Discussion of Video
Comments from Participants
Joan (reading from chat): Teacher is clear. Student looks at teacher for reinforcement.
Joan: I thought it was interesting to see that he looks at me for reinforcement, but he also looks at me to see what’s coming next. You can see him starting to do something and then waiting, looking, seeing what the tag point is going to be and then continuing. So he is very focused on what it is we are asking him to do.
Martha: This shows how you are working on swimming skills, but you’re also building attending behaviors, because he’s looing back and forth, so he’s giving you eye contact and he’s learning to check back.
Joan (reading from chat): Teresa (Lewin) also says nice obervation skills by teacher.
Joan: Thank you
Joan (reading from chat): Great behavior modification and great to have a helper – good job Jen!
Joan: Yes, Jen is very patient. I just noticed that we made this video in 2009!
Joan (reading from chat): From Jennifer Shryock: Awesome! Beautiful exchange. Nice shifting to meet learner’s comfort level.
Joan: Yes. I think a really important point is always to be watching the child, observing what he is doing and changing your criteria based on what he is showing.
Theresa McKeon: We talked about this earlier, watching and looking for small behaviors. Go back and watch this over and over again and you will see why Joan shifts her criteria. You’ll see him start to look away, you’ll start to see him get more comfortable, he starts to talk. People often ask, when do I change the tag point, when do I move forward? And if you learn to watch the behavior of your students, you will find all kinds of clues. I think Joan is just pretty natural at that without even recognizing it. But that’s very important.
Joan: Camille also pointed out that we moved back and forth to the previous tag point when the child did not complete the target behavior. That was one of the things we were hoping that people would pick up on. When he makes a mistake there are several times in this video where he didn’t get a tag, and it’s just no big deal. If a child makes a mistake and doesn’t get the tag, nothing happens he just self-assess and tries again.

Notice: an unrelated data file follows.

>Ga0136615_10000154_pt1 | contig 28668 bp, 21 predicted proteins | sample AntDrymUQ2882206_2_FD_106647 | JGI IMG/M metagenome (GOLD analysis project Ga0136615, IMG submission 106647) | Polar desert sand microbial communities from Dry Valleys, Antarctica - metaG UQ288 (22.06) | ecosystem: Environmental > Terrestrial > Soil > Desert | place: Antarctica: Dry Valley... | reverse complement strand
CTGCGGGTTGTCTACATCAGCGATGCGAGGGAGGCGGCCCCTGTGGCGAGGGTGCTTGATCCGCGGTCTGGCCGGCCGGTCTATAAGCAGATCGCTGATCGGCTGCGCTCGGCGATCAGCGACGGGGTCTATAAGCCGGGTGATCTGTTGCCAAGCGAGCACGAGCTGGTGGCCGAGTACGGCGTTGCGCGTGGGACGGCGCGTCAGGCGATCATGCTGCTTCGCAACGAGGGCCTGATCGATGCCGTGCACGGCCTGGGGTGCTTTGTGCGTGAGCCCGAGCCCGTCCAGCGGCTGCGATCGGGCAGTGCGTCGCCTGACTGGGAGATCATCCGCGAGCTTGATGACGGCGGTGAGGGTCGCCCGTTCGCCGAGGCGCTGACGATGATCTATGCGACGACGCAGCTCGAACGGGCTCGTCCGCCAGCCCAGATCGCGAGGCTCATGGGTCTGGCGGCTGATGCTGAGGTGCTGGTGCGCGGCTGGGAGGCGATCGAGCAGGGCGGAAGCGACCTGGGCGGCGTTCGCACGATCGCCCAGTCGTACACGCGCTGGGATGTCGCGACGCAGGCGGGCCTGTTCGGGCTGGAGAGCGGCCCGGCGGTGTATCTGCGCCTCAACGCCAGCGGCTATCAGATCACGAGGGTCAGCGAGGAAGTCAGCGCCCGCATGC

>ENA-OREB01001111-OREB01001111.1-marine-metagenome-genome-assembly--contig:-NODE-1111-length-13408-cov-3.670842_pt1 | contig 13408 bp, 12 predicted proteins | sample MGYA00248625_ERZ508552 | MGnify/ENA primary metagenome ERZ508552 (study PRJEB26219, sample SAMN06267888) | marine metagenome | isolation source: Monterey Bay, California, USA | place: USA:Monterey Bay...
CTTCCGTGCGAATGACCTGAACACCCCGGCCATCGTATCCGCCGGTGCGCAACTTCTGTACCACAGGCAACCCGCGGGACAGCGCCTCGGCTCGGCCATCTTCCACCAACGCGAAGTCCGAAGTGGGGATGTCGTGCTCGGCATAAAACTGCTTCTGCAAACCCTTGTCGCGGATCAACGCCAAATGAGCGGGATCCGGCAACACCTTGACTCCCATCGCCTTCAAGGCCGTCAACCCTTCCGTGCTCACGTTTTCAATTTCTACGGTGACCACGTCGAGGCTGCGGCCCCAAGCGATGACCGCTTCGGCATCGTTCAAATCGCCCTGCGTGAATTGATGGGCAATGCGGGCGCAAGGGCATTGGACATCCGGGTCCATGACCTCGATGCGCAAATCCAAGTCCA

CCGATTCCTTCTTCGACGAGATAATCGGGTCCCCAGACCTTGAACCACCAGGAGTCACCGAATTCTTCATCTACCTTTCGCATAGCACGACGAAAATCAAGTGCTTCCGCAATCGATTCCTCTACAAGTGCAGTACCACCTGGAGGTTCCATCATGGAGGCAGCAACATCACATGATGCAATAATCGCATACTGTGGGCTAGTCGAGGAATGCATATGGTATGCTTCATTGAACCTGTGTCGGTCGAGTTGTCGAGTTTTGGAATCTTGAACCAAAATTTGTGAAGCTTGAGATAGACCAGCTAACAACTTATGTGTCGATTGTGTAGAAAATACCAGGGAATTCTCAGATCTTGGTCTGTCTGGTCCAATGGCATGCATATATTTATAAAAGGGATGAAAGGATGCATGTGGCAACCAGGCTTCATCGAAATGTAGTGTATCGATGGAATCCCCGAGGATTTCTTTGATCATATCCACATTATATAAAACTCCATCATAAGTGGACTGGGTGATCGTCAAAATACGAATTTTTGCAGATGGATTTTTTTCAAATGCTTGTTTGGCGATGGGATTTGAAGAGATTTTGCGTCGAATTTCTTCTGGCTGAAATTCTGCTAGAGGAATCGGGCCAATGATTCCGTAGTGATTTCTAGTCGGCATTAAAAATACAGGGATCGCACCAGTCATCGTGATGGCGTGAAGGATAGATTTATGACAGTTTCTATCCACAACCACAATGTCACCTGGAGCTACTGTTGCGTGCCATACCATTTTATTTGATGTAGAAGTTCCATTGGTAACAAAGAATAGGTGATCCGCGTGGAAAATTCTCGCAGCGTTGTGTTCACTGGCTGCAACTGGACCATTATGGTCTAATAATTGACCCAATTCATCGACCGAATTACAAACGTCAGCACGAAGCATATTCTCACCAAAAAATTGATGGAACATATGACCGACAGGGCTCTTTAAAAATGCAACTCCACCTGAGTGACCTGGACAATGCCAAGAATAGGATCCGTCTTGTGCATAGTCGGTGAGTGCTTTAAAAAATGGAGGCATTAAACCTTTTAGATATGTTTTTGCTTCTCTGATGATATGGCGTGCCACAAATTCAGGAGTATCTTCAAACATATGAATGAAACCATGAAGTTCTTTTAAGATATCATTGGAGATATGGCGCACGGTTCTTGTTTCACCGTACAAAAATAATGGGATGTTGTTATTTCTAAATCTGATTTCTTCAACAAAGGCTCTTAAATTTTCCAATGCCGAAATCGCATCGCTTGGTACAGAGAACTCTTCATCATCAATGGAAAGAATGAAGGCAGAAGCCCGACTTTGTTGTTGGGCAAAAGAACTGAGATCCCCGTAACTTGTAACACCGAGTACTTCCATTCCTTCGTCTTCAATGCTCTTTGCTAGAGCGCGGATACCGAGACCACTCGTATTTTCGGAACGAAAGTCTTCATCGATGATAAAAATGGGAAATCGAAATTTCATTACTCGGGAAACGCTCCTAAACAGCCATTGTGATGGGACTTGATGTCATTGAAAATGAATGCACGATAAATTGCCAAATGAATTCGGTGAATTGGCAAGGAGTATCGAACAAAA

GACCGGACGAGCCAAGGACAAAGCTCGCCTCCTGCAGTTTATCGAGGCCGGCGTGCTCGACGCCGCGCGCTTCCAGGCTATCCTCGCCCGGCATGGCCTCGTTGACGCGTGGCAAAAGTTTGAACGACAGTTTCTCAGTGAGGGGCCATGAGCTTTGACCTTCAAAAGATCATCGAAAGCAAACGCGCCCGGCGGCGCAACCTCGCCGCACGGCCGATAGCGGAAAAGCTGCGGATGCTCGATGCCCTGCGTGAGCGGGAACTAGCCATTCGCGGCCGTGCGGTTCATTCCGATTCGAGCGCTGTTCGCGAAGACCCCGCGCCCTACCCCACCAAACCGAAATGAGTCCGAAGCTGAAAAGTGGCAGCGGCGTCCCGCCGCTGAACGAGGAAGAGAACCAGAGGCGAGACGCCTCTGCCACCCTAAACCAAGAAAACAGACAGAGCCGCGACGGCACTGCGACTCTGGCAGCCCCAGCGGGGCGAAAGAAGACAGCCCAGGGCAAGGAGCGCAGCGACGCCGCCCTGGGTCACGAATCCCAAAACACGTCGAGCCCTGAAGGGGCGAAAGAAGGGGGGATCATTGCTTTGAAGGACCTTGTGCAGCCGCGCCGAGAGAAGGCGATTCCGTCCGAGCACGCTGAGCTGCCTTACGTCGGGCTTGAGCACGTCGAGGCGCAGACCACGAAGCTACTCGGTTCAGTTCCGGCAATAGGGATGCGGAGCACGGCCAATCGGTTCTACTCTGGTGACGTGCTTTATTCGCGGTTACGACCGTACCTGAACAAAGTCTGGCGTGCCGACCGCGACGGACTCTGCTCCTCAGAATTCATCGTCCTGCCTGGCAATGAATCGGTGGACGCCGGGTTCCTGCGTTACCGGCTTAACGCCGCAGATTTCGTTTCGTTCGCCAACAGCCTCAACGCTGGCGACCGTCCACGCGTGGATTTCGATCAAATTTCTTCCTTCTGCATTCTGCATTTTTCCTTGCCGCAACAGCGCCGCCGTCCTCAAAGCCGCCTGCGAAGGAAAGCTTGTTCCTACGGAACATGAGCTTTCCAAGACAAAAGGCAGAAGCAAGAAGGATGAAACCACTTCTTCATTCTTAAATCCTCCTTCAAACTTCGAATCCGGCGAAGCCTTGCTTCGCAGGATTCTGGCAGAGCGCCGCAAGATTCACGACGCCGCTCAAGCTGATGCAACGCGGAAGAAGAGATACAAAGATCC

Theresa McKeon: I think it is really important, that we think of marking a behavior and not a child. That’s why coming up with a tag point is a great idea, because it helps the teacher shift their concentration from “my child did something right” or “my child did something wrong” to: A behavior happened or a behavior didn’t happen. To the learner, that can often be important.
Joan: Right, yes, exactly.
Joan: We also heard from Shubata who says “Wow excellent video. Is it possible to provide differential reinforcement?” I am not exactly sure what that question means. We are differentially reinforcing by reinforcing selected behaviors from among the behaviors that we see. I am not sure it that is the answer to the question. Please write to me some more and we will talk about this again later.
Joan: Jen says, “They self assess. The student self-assesses, but also the teacher readjusts”.
Joan: This is true. It’s a back and forth. It’s a relationship. It’s not the teacher doing something to the student or trying to get the student to comply. It’s like a dance, a back and forth, and the child is completely in control of the situation. They are also a full partner in their learning, which makes it fun for everybody.
Introduction to Module 2
The Focus Funnel
Tagging and Observation Practice
Transitions: School to Home
Video - Swimming Lesson
Q & A With Karen Pryor